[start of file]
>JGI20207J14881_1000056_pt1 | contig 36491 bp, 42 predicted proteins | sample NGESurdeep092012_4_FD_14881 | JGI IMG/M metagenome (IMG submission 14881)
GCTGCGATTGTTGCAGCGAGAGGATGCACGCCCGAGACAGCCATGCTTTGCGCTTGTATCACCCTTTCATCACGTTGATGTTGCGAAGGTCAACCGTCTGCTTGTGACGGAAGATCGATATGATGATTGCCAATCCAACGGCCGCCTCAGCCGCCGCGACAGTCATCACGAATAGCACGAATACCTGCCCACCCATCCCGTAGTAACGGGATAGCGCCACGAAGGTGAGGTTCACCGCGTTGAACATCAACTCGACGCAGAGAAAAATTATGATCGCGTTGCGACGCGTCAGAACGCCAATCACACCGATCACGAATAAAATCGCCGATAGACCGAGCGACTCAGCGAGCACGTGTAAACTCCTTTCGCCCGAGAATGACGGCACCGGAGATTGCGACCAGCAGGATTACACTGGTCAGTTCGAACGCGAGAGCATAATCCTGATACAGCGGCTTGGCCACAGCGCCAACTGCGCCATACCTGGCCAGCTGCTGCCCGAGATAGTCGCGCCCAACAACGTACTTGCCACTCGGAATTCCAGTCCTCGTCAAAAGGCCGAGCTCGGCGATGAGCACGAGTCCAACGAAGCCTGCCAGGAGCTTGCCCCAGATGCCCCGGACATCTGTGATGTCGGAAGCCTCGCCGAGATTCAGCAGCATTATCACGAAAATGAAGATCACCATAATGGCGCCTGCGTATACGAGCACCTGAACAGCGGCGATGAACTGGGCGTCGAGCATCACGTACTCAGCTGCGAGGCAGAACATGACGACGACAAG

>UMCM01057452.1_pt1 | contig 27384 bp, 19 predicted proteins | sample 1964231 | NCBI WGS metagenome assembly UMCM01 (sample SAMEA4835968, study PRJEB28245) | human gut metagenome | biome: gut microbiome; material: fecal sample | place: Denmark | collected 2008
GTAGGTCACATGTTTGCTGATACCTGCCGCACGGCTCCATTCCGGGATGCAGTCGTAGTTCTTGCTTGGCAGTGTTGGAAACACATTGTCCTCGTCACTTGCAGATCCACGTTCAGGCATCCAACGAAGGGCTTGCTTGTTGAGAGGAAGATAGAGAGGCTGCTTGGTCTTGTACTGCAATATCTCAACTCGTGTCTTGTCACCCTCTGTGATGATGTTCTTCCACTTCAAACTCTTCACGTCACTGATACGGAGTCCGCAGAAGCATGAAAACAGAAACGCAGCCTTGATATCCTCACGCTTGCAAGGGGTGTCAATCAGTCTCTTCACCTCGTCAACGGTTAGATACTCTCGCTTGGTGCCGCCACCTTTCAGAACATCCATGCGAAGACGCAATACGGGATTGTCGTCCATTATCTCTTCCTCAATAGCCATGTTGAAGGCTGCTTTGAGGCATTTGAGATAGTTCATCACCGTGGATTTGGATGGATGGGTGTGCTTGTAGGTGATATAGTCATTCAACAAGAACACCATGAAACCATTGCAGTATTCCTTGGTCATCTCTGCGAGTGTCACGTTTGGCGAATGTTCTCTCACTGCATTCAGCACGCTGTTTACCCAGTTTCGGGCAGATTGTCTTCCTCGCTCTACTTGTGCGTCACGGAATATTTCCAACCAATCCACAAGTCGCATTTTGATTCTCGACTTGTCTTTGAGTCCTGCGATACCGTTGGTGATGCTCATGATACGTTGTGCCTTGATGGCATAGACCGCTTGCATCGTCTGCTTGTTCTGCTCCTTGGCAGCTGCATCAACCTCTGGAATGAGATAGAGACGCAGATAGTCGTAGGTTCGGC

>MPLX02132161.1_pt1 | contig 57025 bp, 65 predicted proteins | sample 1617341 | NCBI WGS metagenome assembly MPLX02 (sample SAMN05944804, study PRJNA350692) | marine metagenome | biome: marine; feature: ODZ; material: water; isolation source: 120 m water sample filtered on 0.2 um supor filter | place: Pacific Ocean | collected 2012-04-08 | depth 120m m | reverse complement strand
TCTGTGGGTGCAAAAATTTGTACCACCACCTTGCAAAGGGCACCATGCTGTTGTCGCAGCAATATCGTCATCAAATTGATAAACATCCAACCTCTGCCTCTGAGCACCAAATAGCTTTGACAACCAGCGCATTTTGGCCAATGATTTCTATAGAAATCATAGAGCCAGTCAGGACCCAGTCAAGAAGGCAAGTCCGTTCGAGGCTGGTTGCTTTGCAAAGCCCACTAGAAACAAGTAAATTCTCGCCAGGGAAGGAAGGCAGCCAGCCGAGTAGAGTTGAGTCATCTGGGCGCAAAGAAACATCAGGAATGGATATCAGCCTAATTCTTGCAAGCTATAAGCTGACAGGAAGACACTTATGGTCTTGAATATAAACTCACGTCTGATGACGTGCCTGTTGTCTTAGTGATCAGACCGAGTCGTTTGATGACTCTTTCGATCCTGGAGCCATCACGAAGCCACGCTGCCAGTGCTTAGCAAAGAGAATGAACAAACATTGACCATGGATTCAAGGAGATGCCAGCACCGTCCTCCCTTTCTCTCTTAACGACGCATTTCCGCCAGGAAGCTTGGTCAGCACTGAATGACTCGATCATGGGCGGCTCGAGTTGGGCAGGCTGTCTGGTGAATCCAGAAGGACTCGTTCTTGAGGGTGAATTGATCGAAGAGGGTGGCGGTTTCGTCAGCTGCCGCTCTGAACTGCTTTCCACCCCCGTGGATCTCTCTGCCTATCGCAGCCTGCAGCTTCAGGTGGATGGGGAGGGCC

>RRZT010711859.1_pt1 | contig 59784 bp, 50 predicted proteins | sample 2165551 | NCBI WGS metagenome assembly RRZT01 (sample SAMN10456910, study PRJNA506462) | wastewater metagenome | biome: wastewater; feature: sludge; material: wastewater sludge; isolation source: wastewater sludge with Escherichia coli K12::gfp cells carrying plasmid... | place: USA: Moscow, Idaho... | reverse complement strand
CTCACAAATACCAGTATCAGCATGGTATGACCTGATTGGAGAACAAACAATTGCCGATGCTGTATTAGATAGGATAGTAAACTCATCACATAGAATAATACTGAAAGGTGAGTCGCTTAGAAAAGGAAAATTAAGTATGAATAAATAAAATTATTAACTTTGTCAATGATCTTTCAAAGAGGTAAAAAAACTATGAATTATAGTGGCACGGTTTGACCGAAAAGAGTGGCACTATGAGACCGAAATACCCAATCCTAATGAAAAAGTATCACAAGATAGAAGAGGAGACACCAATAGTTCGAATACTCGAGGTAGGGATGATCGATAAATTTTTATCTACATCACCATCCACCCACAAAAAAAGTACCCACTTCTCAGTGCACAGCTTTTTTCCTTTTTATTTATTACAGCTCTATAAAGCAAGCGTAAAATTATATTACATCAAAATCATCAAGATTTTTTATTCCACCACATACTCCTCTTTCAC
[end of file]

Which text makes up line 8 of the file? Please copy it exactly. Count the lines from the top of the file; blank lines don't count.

CTCACAAATACCAGTATCAGCATGGTATGACCTGATTGGAGAACAAACAATTGCCGATGCTGTATTAGATAGGATAGTAAACTCATCACATAGAATAATACTGAAAGGTGAGTCGCTTAGAAAAGGAAAATTAAGTATGAATAAATAAAATTATTAACTTTGTCAATGATCTTTCAAAGAGGTAAAAAAACTATGAATTATAGTGGCACGGTTTGACCGAAAAGAGTGGCACTATGAGACCGAAATACCCAATCCTAATGAAAAAGTATCACAAGATAGAAGAGGAGACACCAATAGTTCGAATACTCGAGGTAGGGATGATCGATAAATTTTTATCTACATCACCATCCACCCACAAAAAAAGTACCCACTTCTCAGTGCACAGCTTTTTTCCTTTTTATTTATTACAGCTCTATAAAGCAAGCGTAAAATTATATTACATCAAAATCATCAAGATTTTTTATTCCACCACATACTCCTCTTTCAC